Outcomes of carotid stenting in patients with previous neck radiation.
ABSTRACT OBJECTIVES: Our aim was to report outcomes of percutaneous stenting of carotid stenosis in patients with previous neck radiation. BACKGROUND: Post-irradiation carotid disease is often extensive and involves atypical areas. Data regarding outcomes of stenting of these lesions are scarce. METHODS: We retrospectively reviewed medical records at our institution from January 1998 through May 2010 to determine baseline characteristics, procedural details and follow up data of patients who underwent stenting of radiation associated carotid stenosis. RESULTS: Our study included 70 patients who underwent a total of 83 procedures. Of these, 47 patients were male (67%), mean age was 66.3 ± 10.6 years. Mean follow-up was 47.5 months (range from 1 to 155 months). All patients had a history of radiotherapy to the neck area, with laryngeal cancer being the most common reason. Furthermore, 41 patients (58.5%) had previous neck surgery due to malignancies. An embolic protection device was used in 61 (73%) procedures. During the follow up, 5 (6%) ipsilateral events among a total of 10 (12.0%) ischemic events were observed. There was 1 intra-procedural stroke (1.2%), but there were no other ischemic event at 30 days and 1 year post procedure. Mortality was 4.8% during the first 30 days, 8.6% during the first year and 60% at the end of the study. Restenosis was seen in 2 (2.4%) patients at 1 year and in total 9 patients (10.8 %) with long-term follow-up. CONCLUSIONS: Carotid stenting is a safe and durable treatment option for patients with severe carotid stenosis and neck radiation. © 2012 Wiley Periodicals, Inc.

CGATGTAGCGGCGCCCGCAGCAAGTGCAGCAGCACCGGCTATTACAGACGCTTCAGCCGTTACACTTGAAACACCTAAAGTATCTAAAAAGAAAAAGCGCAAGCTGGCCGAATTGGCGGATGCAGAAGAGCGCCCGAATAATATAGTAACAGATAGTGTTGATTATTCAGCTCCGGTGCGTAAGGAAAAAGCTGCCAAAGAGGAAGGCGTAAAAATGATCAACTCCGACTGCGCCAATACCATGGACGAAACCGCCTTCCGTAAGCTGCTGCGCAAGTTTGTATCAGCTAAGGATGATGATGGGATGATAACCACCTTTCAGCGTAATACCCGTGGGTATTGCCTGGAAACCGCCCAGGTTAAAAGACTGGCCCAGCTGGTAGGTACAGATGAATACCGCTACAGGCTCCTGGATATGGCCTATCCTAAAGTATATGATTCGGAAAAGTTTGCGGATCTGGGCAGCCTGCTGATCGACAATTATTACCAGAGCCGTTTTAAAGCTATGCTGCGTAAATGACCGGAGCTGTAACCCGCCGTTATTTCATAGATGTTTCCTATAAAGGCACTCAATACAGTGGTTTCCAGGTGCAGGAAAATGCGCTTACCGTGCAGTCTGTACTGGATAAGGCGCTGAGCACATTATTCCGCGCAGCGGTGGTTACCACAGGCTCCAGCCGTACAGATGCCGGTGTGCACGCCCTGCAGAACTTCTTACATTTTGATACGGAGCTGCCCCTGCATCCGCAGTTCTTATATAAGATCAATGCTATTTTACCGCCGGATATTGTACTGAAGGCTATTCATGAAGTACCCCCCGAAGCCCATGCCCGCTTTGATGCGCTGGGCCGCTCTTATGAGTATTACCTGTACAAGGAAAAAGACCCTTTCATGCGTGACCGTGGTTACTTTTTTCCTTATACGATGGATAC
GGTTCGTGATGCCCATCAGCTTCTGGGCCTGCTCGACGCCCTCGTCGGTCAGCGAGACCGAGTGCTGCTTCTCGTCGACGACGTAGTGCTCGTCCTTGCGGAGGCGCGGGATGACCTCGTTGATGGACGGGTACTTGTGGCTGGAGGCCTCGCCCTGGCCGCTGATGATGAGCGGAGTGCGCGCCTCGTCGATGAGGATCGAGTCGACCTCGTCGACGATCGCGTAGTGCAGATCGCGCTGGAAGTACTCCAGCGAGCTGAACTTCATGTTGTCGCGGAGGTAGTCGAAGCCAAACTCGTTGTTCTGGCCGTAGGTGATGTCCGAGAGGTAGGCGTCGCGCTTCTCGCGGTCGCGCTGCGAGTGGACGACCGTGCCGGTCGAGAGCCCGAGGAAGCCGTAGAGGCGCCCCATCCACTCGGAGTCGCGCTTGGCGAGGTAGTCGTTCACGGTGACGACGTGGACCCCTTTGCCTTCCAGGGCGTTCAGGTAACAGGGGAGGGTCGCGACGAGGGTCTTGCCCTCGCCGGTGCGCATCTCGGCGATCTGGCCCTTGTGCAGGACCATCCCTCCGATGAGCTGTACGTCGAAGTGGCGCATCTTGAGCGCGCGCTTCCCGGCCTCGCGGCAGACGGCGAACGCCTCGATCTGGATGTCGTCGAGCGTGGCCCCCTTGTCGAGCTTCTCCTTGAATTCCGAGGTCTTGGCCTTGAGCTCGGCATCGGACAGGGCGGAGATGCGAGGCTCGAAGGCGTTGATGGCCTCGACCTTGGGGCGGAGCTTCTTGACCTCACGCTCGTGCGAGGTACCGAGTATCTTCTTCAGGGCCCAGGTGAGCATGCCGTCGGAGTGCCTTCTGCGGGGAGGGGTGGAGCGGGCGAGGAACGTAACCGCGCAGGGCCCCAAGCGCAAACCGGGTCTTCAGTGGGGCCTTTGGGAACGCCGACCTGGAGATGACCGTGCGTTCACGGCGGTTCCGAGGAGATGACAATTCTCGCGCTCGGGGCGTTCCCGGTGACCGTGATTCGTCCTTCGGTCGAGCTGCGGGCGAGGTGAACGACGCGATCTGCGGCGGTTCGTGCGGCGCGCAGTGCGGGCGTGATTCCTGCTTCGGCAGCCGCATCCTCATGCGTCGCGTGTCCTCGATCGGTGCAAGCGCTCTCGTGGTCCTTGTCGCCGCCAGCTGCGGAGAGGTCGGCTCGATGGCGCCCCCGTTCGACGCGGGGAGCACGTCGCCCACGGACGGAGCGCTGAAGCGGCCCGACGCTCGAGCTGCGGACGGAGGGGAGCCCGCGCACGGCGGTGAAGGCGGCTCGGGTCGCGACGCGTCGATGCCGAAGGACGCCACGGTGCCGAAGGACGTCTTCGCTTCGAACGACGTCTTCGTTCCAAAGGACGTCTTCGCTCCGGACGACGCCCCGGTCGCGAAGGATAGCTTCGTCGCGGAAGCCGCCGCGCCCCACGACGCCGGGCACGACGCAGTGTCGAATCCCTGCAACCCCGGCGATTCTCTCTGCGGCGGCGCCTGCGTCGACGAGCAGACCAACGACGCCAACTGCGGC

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ABSTRACT: No consensus exists for duplex ultrasound criteria in the diagnosis of significant common carotid artery (CCA) stenosis. In general, peak systolic velocity (PSV) >150 cm/s with poststenotic turbulence indicates a stenosis >50%. The purpose of our study is to correlate CCA duplex velocities with angiographic findings of significant stenosis >60%. We reviewed the carotid duplex records from 2008 to 2011 looking for patients with isolated CCA stenosis and no ipsilateral internal or contralateral carotid artery disease who received either a carotid angiogram or a computed tomography scan. We identified 25 patients who had significant CCA disease >60%. We also selected 74 controls without known CCA stenosis. We performed receiver operating characteristics analysis to correlate PSV and end-diastolic velocity (EDV) with angiographic stenosis >60%. The degree of stenosis was determined by measuring the luminal stenosis in comparison to the proximal normal CCA diameter. Most patients had a carotid angiogram (21/25), four only had a computed tomography angiography and four had both. Eighteen patients had history of neck radiation. The CCA PSV ≥250 cm/s had a sensitivity of 98.7% (81.5%-100%) and a specificity of 95.7% (92.0%-99.9%), CCA PSV ≥300 cm/s had a sensitivity of 90.9% (69.4%-98.4%) and a specificity of 98.7% (92.0%-99.9%). The CCA EDV ≥40 cm/s had a sensitivity of 95.5% (95% confidence interval of 75.1-99.8%) and specificity of 98.7% (92.0%-99.9%), EDV ≥60 cm/s had a sensitivity of 100% (75.1%-99.8%) and specificity of 87% (94.1-100%), and EDV ≥70 cm/s had a sensitivity of 86.4% (64.0%-96.4%) and specificity of 100% (94.1%-100%). The presence of both PSV <250 cm/s and EDV <60 cm/s had a 98.7% negative predictive value, and the presence of both PSV ≥250 cm/s and EDV ≥60 cm/s had 100% positive predictive value. Establishing CCA duplex criteria to screen patients with significant stenosis is crucial to identify those who will need further imaging modality or treatment. In our laboratory, CCA PSV ≥250 cm/s and EDV ≥60 cm/s are thresholds that can be used to identify significant (>60%) CCA stenosis with a high degree of accuracy.Journal of vascular surgery: official publication, the Society for Vascular Surgery [and] International Society for Cardiovascular Surgery, North American Chapter 09/2013; · 2.98 Impact Factor